Africa Reacts to the Iowa Caucuses
As part of a new series, the CSIS Africa Program is asking prominent African journalists, civil society activists, and thought leaders to share their analysis on the U.S. presidential election process. Sub-Saharan Africa has not featured prominently in presidential campaigns, but the outcome of the election will have important ramifications for U.S. policy toward the region. By flipping the script—featuring African analysts’ views on U.S. politics rather than U.S. analysts’ opinions on African developments—we are seeking to start a new conversation about the future of U.S.-African relations.
In the first installment of our “Africa Reacts” series, we asked some of the continent’s top analysts for their reactions to the Iowa caucuses. Several commentators regard the disunity in the Democratic Party as a stumbling block to victory in November 2020. Others note the technological issue that marred the caucus results, echoing some of the problems in recent polls in sub-Saharan Africa. Finally, some experts remark that the Iowa caucuses’ technical challenges and contentious politics reveal the troubling state of democracy in the United States.
The contributions in this commentary have been edited by the CSIS Africa Program for brevity and clarity.
Faten Aggad-Clerx, Contributor to African Arguments (@fatenaggad)
Will the [Democratic] party be able to channel the votes of [Mayor Pete] Buttigieg, who attracts specific audiences, or votes of those with more radical agendas like Bernie [Sanders] or [Elizabeth] Warren? It remains to be seen therefore whether the Democrats are able to put forward a candidate that is attractive to the voter. I'm reminded of a conversation I had just recently with an American couple, both independents, although mostly Democratic leaning, who voted for Trump because Hillary [Clinton] was a no-go to them. There is a real risk that the Democrats end up in the same situation this time again.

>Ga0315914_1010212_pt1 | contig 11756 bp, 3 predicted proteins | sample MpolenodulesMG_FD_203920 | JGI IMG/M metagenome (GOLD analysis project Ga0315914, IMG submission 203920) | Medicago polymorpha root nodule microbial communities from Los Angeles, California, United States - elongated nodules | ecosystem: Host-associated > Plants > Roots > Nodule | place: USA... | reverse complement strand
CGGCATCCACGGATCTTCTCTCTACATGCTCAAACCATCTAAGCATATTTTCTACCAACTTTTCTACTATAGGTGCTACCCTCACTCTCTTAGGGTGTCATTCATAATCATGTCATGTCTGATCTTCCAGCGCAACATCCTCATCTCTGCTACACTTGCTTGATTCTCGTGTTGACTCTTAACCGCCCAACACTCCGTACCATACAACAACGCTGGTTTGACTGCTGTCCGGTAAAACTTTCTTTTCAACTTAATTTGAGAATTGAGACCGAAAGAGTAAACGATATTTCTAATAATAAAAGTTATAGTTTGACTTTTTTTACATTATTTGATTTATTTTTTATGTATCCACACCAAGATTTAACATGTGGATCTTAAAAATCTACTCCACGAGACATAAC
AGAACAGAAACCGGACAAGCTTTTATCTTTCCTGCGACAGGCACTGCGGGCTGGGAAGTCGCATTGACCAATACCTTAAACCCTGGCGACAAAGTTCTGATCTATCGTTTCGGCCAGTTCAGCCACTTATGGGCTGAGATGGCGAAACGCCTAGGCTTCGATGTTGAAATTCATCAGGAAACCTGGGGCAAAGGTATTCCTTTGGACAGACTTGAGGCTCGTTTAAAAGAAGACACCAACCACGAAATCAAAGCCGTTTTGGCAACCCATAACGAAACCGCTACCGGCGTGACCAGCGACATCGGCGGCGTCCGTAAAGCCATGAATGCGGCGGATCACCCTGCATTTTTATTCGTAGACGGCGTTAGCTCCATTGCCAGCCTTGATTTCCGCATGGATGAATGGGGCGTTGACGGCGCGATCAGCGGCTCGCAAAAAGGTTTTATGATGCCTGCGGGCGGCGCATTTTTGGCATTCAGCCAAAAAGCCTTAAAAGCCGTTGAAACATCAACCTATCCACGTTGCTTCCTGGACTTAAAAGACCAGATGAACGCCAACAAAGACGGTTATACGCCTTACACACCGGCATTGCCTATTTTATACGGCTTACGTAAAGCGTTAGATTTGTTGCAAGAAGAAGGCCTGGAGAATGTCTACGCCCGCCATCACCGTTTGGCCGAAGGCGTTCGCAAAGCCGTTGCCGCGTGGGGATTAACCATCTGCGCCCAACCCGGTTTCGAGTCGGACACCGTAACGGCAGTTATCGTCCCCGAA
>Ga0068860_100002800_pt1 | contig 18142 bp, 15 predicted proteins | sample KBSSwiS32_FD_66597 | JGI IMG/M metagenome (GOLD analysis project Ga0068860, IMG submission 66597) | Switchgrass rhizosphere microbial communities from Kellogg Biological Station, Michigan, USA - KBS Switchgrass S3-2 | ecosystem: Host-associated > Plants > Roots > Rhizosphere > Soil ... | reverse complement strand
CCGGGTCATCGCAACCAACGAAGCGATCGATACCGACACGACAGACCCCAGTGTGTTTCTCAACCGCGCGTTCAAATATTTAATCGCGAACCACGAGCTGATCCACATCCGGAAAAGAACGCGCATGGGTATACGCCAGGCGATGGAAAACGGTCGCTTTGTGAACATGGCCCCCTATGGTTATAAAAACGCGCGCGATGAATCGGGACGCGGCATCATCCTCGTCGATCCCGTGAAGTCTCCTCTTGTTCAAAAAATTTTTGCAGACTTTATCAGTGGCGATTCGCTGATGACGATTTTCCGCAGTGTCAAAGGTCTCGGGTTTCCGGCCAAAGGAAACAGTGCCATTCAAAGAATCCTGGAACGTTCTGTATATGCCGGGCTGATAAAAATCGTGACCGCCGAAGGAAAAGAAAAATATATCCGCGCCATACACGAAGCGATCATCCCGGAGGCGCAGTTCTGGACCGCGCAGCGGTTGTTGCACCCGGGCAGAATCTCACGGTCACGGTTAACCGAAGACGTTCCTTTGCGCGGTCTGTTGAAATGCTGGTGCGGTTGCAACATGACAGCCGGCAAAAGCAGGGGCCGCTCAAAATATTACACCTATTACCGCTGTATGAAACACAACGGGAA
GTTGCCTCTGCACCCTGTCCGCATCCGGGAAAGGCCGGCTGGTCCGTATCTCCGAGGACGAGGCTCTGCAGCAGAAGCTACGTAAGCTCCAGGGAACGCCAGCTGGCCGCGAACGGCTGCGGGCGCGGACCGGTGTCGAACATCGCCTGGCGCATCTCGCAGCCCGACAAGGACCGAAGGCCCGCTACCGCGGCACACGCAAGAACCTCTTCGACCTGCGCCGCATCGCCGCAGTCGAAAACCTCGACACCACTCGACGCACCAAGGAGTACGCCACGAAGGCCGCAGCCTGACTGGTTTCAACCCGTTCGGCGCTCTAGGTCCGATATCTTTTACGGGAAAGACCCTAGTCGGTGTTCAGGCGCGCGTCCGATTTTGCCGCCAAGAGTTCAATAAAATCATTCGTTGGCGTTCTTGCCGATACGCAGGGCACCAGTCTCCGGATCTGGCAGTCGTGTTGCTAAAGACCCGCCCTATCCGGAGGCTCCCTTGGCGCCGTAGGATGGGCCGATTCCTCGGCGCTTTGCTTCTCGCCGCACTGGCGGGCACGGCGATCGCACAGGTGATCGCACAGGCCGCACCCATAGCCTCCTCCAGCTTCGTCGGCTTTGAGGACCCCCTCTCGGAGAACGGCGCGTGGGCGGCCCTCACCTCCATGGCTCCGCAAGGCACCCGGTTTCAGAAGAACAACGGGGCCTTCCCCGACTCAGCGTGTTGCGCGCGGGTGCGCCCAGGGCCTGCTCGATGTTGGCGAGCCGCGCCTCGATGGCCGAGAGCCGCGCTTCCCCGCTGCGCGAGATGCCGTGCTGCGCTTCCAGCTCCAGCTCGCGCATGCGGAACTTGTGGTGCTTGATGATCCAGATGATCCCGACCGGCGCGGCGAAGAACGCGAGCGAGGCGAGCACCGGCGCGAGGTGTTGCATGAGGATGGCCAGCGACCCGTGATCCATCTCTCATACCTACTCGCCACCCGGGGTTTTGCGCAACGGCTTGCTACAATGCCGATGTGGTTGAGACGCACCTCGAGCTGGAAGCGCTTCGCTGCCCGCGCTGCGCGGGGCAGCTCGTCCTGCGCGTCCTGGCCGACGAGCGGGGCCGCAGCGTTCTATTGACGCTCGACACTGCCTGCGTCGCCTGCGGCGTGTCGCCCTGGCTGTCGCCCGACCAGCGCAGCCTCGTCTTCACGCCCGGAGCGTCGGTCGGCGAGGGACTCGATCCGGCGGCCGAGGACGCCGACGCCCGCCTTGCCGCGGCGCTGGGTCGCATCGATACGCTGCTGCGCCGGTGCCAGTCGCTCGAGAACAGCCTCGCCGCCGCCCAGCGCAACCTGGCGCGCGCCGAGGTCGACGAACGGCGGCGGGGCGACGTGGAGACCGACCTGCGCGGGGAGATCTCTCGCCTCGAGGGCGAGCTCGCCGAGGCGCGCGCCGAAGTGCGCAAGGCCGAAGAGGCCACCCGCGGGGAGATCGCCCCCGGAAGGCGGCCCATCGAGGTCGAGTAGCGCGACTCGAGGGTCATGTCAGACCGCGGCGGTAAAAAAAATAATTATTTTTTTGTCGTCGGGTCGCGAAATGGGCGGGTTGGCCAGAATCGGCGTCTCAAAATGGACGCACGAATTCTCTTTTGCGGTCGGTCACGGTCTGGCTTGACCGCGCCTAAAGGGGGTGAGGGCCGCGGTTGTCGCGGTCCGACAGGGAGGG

Simon Allison, Mail & Guardian (@simonallison)
From reporting on elections in countries across the African continent, one thing I have learnt over and over again is that only a united opposition can unseat an incumbent with authoritarian tendencies. Maybe the Democrats should be studying Muhammadu Buhari's election victory in Nigeria in 2015 for tips on how to build a viable coalition that brings together disparate factions within the party—because whatever they are doing now is clearly not working.
Ronald Kato, Africa News (@RonnieKulabako)
The delay in publishing the results from the Iowa caucuses because of what some people have called fraud concerns shows that American elections are not tamper-proof. Happening just hours after an election in Malawi was overturned, governments in Africa known to bungle elections have a perfect excuse. In Uganda, my home country, they already keep citing the Bush-Gore contest of 2000 as an example that you cannot have a perfect poll. I think that as a standard setter it is an embarrassment to America and certainly a bad signal to Africa.
Jack McBrams, Malawian Journalist (@mcbrams)
The Democratic Party fiasco in Iowa is God’s way of showing America that no democracy is perfect, no matter how technologically advanced the nation is. If this had happened in Africa, the Americans would have pointed out ‘African’ inefficiencies as the root cause. But democracy is a destination that we all aspire to. That is what we have learnt in Africa and that is why we are slowly building on and consolidating our gains. I think America reached a point where they view themselves as the ultimate democracy. But are they?
Alvin Ntibinyane, NK Centre for Investigative Journalism (@AlvinNtibinyane)